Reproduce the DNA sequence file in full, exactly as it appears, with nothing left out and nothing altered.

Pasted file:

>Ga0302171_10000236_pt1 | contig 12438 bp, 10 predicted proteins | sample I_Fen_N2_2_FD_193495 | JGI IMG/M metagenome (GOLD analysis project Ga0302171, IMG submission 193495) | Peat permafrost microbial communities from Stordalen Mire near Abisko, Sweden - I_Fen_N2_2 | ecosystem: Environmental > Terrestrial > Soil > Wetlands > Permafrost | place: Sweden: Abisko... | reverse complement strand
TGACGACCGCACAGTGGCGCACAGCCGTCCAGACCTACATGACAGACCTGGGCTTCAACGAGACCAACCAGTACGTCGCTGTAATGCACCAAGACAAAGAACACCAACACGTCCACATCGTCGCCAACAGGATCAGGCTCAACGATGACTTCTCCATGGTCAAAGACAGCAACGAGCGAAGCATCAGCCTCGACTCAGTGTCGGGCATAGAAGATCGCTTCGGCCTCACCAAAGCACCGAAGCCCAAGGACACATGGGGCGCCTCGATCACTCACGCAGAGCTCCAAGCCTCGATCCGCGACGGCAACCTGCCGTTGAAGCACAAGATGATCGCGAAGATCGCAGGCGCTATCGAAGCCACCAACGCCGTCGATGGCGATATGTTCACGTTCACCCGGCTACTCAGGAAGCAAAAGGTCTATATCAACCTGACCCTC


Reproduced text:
>Ga0302171_10000236_pt1 | contig 12438 bp, 10 predicted proteins | sample I_Fen_N2_2_FD_193495 | JGI IMG/M metagenome (GOLD analysis project Ga0302171, IMG submission 193495) | Peat permafrost microbial communities from Stordalen Mire near Abisko, Sweden - I_Fen_N2_2 | ecosystem: Environmental > Terrestrial > Soil > Wetlands > Permafrost | place: Sweden: Abisko... | reverse complement strand
TGACGACCGCACAGTGGCGCACAGCCGTCCAGACCTACATGACAGACCTGGGCTTCAACGAGACCAACCAGTACGTCGCTGTAATGCACCAAGACAAAGAACACCAACACGTCCACATCGTCGCCAACAGGATCAGGCTCAACGATGACTTCTCCATGGTCAAAGACAGCAACGAGCGAAGCATCAGCCTCGACTCAGTGTCGGGCATAGAAGATCGCTTCGGCCTCACCAAAGCACCGAAGCCCAAGGACACATGGGGCGCCTCGATCACTCACGCAGAGCTCCAAGCCTCGATCCGCGACGGCAACCTGCCGTTGAAGCACAAGATGATCGCGAAGATCGCAGGCGCTATCGAAGCCACCAACGCCGTCGATGGCGATATGTTCACGTTCACCCGGCTACTCAGGAAGCAAAAGGTCTATATCAACCTGACCCTC